There are a multitude of apps, websites, and programs out there that are specifically designed to allow you to take digital notes and store them either locally on your system or somewhere in the cloud.  In this article I am only going to discuss the top three that I currently use.  These are Dropbox, Evernote, and Simplenote.

Two of these apps, Evernote and Simplenote, are very similar but have enough differences in order to warrant me using both together in harmony.

My main note taking app is Simplenote.  As the name suggests, it has an interface that is extremely simple.  No excessive buttons or functionality.  Just plain and simple writing pleasure.  Each note is organized in one massive folder with the first line of text being the title.

When I am taking notes in class or while reading/studying, I will open up Simplenote and title the note after the book I’m reading, the class week or subject I’m working on, or whatever thoughts I need to remember. Then I will go back through and organize, clean up the grammar, or edit the note altogether if so warranted. This is the beauty of Simplenote. There is nothing to distract me, nothing to take my focus away or anything that might put a damper on my studying.

After all the notes have been taken and the class is over, I will organize all the different notes into folders called notebooks on the versatile app, Evernote. Each notebook can contain an infinite number of notes that can contain several different things from text, pictures, markups, and location markers. I collect all my notes for each class into its own separate notebook. All of which are collected in a Notebook Stack, which is just the fancy name for a folder of notebooks.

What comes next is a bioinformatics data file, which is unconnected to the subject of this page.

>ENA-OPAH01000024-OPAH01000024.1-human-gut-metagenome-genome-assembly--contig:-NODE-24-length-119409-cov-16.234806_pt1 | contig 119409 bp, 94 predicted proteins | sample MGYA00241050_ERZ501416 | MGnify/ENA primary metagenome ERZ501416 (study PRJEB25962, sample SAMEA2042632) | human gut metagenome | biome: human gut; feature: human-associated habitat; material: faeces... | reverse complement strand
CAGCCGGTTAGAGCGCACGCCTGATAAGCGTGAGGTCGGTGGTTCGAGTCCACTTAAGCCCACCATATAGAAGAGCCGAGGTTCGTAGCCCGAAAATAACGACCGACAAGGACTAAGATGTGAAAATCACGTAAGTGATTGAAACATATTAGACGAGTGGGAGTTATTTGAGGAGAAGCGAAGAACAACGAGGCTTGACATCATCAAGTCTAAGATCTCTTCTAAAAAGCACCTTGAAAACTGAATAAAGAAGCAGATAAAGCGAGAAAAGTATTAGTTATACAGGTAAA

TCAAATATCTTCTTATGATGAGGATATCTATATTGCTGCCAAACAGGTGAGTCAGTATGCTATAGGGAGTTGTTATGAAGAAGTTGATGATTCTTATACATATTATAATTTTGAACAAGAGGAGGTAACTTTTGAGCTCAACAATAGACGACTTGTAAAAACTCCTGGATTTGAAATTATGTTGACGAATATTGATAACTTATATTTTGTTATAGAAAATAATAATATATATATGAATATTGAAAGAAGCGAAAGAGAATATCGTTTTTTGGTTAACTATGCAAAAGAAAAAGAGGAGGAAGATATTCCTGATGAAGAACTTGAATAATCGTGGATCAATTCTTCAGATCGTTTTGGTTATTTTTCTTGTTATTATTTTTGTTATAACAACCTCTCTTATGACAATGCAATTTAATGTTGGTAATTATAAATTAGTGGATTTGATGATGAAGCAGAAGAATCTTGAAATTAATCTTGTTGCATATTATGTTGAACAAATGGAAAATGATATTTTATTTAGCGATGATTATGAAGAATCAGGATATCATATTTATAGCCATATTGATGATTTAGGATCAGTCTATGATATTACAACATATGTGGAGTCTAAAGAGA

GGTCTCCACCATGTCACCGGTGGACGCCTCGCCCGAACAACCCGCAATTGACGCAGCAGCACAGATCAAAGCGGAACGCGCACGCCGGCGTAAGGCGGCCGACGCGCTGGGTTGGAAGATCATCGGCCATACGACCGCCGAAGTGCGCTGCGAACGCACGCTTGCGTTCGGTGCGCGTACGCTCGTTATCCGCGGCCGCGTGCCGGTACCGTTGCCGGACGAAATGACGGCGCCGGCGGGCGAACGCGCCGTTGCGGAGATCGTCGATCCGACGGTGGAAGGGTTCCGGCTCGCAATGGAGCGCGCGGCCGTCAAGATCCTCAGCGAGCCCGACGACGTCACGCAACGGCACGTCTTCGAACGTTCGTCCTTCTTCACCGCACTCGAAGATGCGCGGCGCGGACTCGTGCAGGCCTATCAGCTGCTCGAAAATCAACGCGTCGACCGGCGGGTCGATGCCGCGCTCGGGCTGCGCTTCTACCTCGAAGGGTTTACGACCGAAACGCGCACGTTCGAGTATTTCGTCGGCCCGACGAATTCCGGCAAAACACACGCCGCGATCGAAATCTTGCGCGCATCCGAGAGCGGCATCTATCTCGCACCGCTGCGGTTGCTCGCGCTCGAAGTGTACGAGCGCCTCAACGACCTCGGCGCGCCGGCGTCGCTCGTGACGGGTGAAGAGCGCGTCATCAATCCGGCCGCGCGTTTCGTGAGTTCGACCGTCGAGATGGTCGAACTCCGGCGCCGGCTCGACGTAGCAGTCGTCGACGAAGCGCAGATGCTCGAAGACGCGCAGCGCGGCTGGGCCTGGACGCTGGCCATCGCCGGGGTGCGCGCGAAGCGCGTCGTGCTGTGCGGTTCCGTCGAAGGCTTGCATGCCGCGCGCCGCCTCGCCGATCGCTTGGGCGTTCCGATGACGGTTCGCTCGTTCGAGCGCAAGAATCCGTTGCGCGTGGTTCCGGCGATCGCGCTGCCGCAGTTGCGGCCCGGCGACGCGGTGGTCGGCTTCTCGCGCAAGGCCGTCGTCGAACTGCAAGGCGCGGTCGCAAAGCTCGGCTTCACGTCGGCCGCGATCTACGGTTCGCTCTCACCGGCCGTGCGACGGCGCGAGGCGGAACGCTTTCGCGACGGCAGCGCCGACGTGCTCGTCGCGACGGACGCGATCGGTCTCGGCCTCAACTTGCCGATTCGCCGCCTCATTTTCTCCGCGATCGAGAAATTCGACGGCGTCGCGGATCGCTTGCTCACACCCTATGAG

Finally, if there are large notes or papers, and I mean several pages large, I have to deal with in a class, I will store these in folders similar to Evernote but in Dropbox. This is a free cloud storage app that allows you to upload just about anything in a generally accepted file format. It does not have the ability to edit the files online, but you can download them onto your computer or device and do what needs to be done.

Access Anywhere

What makes these apps so amazing is that they are not only used for personal computers, but in this new age of mobile computing, they all have apps for computers, tablets and even smartphones. While I know everyone does not has the same system out there, I will give you all a list of the most common systems and the best apps for each program.

PC — Dropbox and Evernote have PC and Mac Apps that can be installed on your desktop. Simplenote is an online Web App which means it’s a program that is run online, which unfortunately means you need an internet connection on your computer.

iOS — Dropbox, Evernote and Simplenote all have the First Party App (which means they were made by the program creators).

Android (like me) — Dropbox and Evernote have First Party Apps but Simplenote hasn’t quite caught up to the trend. Instead the best third party app I have found is called Flick Note.

Every single app I have mentioned in this article are free on each system and only require an internet or cellular connection to download and interact with. They also all come with free accounts with limited space, or purchase significantly more space for little cost. Dropbox comes with 2GB initially with the opportunity to increase to 16GB through different offers and promotions. (such as referring friends or uploading pictures from your phone)

Note: I am not receiving any sort of compensation or benefit for discussing these programs in this article.  I have been using them for over a year and love what they have to offer so much, I had to share it with the rest of the world.